Columbia Honors Leaders in Diversity Efforts

Jan 11, 2018
Aviva Okeson-Haberman / KBIA

Lincoln University interim President Mike Middleton grew up in a segregated Mississippi. He lived through the lynching of Emmett Till, the Brown v. Board of Education decision and the March on Washington.

On this special edition of Global Journalist, we take a step back from international news to hear from Leonard Pitts Jr., a Pulitzer-winning syndicated columnist for the Miami Herald.

Pitts is well-known liberal critiques of the Trump administration as well as his columns covering race, gay rights, religion and other cultural issues. His column on Sept. 12, 2001 called “We’ll Go Forward From This Moment,” is particularly well-known for directly addressing the perpetrators of the Sept. 11 attacks. In addition to the Pulitzer, Pitts has won numerous journalism awards from groups like the National Association of Black Journalists and the Society for Professional Journalists - and most recently a 2017 honor medal from the Missouri School of Journalism.


Today Paul Pepper visits with DR. MAR DOERING, DVM, All Paws Medical and Behavioral Center, about getting to know your dog. Find that little something that the two of you enjoy doing, and your pooch will be set for the day! This is because every dog has a unique "something." When you find out what that is, your bond will be stronger than ever! January 11, 2018

Columns at University of Missouri
Adam Procter / Flickr

The University of Missouri announced this morning a full closure of the Columbia campus beginning at noon today, in anticipation of rain followed quickly by a drop to freezing temperatures today. 

The school says only employees who are situationally critical should report to work. All MU Health Care hospitals will stay open, and the Veterinary Health Center and Equine Center, will remain open for emergencies. 

Meiying Wu / KBIA

Worries of icy conditions tomorrow evening mean students of Columbia Public Schools and their parents are in for a slight change in routine.

Late this afternoon, Columbia Public Schools informed community members over text message and email that all schools in the district will be closing two and a half hours earlier than usual for safety reasons tomorrow .

Forecasts for Thursday call for rain most of the day, then a sudden drop below freezing, leading to concerns about ice buildup on roads and sidewalks.

What happens when the president’s attorney’s try to block the publication of a White House tell-all? Sales go through the roof, of course… and buzz on television and radio gets louder and louder, quite literally. Where Wolff’s reporting techniques sound? Did the president’s surrogates hurt argument that anecdotes weren’t accurate? Also, how rumors of Oprah Winfrey’s 2020 presidential run made news, why the BBC’s China editor resigned her post, and a new publisher at the Columbia Daily Tribune. From the Missouri School of Journalism professors Amy Simons, Earnest Perry and Mike McKean: Views of the News.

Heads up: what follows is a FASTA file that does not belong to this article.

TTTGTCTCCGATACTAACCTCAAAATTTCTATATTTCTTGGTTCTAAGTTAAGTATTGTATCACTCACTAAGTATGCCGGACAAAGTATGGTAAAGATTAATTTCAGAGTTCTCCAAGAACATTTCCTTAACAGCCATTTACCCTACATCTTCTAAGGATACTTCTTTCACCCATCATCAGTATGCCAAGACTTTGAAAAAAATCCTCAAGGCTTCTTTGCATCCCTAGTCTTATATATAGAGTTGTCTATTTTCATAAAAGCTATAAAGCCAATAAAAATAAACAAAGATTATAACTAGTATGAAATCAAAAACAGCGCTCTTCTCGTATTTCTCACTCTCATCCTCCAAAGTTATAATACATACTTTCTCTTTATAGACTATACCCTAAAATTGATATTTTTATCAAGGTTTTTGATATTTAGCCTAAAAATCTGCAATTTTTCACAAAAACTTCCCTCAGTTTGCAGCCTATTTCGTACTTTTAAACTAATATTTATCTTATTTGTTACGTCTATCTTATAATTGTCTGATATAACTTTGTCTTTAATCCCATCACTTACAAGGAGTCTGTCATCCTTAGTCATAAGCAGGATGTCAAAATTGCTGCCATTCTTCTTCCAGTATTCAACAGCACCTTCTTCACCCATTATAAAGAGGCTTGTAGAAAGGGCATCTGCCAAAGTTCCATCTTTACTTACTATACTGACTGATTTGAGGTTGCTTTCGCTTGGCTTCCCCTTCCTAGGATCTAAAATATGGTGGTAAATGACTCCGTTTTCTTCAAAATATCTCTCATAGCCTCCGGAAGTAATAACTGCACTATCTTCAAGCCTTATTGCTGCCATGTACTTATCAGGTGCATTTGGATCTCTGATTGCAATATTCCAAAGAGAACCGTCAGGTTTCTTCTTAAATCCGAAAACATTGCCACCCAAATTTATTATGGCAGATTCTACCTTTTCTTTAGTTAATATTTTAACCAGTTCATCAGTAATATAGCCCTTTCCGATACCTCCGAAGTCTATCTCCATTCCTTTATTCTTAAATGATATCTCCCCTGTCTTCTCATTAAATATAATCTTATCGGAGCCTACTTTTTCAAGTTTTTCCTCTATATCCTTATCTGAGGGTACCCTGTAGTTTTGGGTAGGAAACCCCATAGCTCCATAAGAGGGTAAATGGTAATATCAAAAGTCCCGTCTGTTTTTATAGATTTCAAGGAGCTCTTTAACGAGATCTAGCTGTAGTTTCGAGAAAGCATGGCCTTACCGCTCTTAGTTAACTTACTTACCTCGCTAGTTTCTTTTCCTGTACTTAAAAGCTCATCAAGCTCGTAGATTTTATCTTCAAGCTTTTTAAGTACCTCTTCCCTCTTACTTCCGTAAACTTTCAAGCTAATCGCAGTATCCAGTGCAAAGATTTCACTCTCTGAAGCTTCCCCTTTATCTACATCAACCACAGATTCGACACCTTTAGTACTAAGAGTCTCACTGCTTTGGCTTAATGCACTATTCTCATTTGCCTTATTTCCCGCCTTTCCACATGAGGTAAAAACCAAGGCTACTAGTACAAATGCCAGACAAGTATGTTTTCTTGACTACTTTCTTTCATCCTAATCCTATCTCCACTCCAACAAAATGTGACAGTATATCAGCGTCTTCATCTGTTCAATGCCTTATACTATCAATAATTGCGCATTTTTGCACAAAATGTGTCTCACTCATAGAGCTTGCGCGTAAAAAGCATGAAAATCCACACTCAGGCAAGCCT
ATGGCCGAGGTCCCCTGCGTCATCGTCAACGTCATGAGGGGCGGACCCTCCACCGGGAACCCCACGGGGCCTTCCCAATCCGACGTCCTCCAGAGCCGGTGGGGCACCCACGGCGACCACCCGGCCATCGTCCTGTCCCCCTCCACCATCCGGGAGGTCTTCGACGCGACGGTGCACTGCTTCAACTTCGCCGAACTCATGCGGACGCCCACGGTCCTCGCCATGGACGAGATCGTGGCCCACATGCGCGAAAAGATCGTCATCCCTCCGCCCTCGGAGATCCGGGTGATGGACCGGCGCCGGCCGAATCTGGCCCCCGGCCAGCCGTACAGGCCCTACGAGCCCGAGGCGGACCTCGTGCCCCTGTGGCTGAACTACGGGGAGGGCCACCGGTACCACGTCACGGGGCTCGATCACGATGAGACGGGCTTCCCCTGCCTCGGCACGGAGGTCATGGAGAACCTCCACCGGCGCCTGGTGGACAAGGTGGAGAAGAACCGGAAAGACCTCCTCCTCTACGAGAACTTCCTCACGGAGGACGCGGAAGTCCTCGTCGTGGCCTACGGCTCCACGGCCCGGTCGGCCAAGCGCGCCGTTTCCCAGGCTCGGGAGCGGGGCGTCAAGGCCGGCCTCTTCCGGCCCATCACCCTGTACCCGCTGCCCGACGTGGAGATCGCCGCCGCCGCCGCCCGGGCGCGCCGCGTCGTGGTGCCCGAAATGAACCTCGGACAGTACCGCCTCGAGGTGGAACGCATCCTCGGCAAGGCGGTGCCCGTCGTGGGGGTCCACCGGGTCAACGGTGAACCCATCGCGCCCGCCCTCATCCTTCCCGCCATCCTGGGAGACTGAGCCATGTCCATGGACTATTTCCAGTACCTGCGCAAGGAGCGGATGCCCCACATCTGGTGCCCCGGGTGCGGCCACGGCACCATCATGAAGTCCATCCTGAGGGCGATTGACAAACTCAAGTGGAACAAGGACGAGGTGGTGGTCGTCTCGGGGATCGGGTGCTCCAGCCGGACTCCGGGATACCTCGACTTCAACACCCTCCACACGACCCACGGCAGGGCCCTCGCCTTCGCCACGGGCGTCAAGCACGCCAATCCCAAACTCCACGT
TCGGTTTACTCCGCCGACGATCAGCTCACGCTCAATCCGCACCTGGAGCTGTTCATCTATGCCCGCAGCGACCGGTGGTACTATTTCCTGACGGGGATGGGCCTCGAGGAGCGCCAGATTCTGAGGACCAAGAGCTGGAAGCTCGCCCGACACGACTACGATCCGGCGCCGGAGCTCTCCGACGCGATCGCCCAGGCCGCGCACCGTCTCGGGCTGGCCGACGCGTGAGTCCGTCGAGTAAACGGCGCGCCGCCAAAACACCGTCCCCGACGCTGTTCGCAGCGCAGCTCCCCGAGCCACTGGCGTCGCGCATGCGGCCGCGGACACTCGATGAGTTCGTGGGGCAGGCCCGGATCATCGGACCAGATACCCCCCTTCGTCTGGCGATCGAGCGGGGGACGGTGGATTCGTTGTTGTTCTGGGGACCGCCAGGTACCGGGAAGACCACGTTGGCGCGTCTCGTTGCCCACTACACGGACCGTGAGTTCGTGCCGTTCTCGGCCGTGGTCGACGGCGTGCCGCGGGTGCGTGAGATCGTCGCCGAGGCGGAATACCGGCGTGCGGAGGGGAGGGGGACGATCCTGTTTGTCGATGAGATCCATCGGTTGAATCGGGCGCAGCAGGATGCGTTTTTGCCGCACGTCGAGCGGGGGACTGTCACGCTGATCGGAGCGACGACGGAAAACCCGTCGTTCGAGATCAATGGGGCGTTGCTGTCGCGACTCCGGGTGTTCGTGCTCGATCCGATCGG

QB Lock to Return to MU for Senior Season

Jan 10, 2018

Missouri fans can breathe easy — their quarterback is coming back.

Junior Drew Lock has decided to hold off on entering the NFL Draft for another year and will return to Missouri for a senior season in 2018, the school announced Tuesday evening.

Court records say a security guard felt threatened before fatally shooting one person around 2 a.m. on New Year's Day at a Columbia restaurant.

Paul Love to Run Against Trapp for City Council; Peters to Run Unopposed

Jan 10, 2018

Following Tuesday’s filing deadline to run for Columbia City Council in April, Sixth Ward Councilwoman Betsy Peters will run unopposed and Second Ward Councilman Mike Trapp will face one challenger, Paul Love, who unsuccessfully tried to unseat him in 2015.

 Southeast Missouri State University will cut 35 to 40 jobs over the next five months, a move that the school's president says is necessary to balance the budget.

Missouri Offenders Help Their Peers Come to Terms with Death

Jan 10, 2018
Aviva Okeson-Haberman / KBIA

Offenders in some Missouri prisons are breaking down walls — emotional walls. They’re demolishing the barriers they’ve spent years building while inside a prison cell. But it’s only at the end of their sentence, the end of their life, that those walls finally crumble. And they crumble with a fellow inmate by their side.

It’s all part of the Missouri Department of Corrections (MODOC) Hospice Program, which started in 2015, where offenders are trained to provide end-of-life care for their peers.


Today Paul Pepper welcomes back ED HANSON, Artistic Director of Talking Horse Productions! Ed tells us about this Saturday's "Sinatra Supper Club" fundraiser for THP. Enjoy a Room 38-catered dinner and a show featuring Ed singing almost 40 of Ol' Blue Eyes's biggest hits. As a sneak preview, Ed performs "New York, New York" at [2:00]. January 10, 2017

What happens when the president’s attorney’s try to block the publication of a White House tell-all? Sales go through the roof, of course… and buzz on television and radio gets louder and louder, quite literally. Where Wolff’s reporting techniques sound? Did the president’s surrogates hurt argument that anecdotes weren’t accurate?

Michael Wolff, NY Magazine: “Donald Trump didn’t want to be president”

Missouri Capitol
Ryan Famuliner / KBIA

  Missouri Gov. Eric Greitens and state legislative budget leaders are projecting that the state will bring in roughly $200 million less in revenue than expected this year.

The revised estimate released Tuesday would represent 1.9 percent growth compared to last fiscal year. That's half of what lawmakers were banking on when they passed this year's budget.

Missouri Department of Conservation

While cruising down a Missouri highway this winter, keep an eye out for a predator on the prowl.